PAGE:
Quieting soundscapes increases birds, heightens human experience and amplifies support for conservation.


Burgeoning urbanization, development and human activities have led to reduced opportunities for nature experience in quiet acoustic environments. Increasing noise affects both humans and wildlife alike. We experimentally altered human-caused sound levels in a paired study using informational signs that encouraged quiet behaviours in week-on, week-off blocks on the trail system of Muir Woods National Monument, California, USA to test if the soundscape influences both wildlife and human experiences. Using continuous measurements from acoustic recording units (n = 13) spatially distributed within the park, we found signs significantly lowered sound levels by approximately 1.2 decibels (A-weighted), thereby increasing listening area by 24% and bird availability by approximately 5.8% for every 1 decibel decrease. Visitor-intercept surveys (n = 537) revealed that our mitigation increased the number of birds perceived by visitors, rankings of soundscape pleasantness, and importantly, preferences for soundscape management. By lowering human-caused sound levels, we created an acoustic environment equivalent to a ~21% reduction in visitors. The positive feedback cycle we describe may lead to increased conservation support in a time when the extinction of nature experience looms.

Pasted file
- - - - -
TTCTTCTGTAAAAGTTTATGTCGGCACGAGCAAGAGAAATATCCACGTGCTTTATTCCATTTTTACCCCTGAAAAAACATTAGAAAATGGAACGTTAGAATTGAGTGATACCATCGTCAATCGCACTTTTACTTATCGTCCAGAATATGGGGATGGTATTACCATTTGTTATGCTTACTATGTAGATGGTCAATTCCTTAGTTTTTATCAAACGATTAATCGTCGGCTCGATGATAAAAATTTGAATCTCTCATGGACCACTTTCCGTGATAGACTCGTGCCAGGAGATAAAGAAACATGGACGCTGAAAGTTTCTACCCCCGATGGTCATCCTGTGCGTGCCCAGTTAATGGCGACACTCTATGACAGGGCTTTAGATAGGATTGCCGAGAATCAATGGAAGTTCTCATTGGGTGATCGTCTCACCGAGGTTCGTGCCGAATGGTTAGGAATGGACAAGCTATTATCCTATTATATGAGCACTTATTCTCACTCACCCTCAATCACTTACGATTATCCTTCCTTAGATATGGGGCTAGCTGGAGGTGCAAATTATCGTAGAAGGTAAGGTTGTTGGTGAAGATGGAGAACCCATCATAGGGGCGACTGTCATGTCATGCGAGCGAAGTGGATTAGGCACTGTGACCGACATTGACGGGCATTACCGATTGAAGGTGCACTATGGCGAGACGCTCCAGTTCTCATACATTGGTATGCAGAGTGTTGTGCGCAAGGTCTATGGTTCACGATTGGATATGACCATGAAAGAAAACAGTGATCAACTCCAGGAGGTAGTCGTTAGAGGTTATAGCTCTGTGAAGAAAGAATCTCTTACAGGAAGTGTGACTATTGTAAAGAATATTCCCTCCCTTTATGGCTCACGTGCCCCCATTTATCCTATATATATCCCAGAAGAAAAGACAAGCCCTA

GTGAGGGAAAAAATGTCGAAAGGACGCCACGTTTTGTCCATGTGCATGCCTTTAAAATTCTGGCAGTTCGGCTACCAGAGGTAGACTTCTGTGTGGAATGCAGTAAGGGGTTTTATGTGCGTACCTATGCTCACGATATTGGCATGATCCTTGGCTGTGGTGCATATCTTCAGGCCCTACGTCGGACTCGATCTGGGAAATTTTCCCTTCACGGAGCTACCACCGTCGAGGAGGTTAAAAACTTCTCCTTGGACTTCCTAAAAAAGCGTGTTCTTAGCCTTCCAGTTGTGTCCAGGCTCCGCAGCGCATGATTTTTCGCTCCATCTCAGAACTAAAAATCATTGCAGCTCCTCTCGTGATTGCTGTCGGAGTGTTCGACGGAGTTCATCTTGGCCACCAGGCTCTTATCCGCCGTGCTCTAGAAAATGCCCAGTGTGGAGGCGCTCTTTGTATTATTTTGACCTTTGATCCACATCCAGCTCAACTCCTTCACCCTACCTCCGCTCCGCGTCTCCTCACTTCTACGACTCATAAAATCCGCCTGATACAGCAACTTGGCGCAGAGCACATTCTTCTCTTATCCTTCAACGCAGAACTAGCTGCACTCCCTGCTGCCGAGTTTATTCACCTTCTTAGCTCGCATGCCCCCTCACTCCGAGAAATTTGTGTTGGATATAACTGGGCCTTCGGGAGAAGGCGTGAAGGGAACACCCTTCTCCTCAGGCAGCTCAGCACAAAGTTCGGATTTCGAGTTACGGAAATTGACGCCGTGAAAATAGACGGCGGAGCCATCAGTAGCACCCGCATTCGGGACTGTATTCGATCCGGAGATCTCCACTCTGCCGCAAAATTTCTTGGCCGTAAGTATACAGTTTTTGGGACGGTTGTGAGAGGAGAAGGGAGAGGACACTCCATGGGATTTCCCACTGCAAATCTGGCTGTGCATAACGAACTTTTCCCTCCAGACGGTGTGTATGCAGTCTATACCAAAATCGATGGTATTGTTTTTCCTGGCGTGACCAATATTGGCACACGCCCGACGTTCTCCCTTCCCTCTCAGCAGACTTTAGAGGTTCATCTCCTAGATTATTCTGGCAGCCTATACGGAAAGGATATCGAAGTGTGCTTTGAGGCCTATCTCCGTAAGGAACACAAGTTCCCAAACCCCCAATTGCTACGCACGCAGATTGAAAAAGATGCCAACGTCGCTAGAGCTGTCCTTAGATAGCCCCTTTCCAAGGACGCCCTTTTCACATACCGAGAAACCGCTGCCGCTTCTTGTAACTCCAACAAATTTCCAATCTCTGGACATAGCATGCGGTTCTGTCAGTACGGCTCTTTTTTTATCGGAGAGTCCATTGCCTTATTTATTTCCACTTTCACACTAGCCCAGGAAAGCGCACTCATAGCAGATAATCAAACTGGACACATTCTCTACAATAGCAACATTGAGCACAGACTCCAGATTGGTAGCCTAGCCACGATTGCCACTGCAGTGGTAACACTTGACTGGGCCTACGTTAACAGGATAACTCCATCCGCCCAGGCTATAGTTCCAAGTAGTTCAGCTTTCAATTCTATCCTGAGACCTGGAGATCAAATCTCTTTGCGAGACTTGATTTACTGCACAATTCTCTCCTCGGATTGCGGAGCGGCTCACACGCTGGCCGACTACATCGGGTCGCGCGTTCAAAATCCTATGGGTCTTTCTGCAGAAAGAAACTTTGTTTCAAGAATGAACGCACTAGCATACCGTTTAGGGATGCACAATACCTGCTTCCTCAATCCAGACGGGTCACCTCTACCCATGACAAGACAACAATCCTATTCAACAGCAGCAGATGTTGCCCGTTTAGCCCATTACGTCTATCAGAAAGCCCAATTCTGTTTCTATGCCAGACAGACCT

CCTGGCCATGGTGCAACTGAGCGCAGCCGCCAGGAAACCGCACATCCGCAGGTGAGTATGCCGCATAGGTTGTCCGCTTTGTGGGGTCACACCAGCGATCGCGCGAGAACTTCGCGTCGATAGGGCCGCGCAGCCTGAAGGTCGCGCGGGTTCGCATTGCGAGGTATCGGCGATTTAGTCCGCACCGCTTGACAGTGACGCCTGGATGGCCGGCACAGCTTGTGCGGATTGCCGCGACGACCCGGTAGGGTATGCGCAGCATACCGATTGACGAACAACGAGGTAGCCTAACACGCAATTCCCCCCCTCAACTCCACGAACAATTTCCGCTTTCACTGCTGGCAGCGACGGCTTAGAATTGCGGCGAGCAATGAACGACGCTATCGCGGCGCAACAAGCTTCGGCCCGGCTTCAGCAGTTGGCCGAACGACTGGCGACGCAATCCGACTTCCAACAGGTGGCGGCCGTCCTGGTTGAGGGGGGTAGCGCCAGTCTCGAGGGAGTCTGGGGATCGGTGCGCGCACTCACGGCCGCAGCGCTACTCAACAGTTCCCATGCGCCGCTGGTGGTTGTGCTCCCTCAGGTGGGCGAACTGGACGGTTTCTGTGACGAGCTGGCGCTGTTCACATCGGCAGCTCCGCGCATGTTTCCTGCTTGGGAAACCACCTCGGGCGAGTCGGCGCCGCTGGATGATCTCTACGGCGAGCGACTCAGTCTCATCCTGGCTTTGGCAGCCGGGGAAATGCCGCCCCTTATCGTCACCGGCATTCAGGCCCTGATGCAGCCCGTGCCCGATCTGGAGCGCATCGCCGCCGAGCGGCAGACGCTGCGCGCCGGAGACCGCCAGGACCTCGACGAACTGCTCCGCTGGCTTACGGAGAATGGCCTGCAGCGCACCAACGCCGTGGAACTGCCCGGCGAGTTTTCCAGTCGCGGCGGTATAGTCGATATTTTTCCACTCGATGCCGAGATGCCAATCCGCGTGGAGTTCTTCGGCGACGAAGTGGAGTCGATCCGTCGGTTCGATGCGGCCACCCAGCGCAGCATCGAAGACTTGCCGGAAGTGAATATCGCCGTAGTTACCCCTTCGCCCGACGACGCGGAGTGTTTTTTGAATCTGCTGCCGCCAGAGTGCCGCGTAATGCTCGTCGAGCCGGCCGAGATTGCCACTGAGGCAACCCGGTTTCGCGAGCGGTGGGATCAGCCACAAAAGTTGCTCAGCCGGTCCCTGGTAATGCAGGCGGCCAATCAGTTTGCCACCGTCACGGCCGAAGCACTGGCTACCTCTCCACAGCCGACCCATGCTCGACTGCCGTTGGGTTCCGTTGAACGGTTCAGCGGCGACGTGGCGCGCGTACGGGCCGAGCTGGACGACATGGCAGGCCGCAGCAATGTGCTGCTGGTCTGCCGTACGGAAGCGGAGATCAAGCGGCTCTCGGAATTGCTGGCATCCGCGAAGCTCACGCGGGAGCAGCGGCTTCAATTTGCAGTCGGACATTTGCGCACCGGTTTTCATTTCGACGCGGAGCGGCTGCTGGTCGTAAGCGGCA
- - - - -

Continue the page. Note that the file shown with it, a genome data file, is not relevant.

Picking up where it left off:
Key words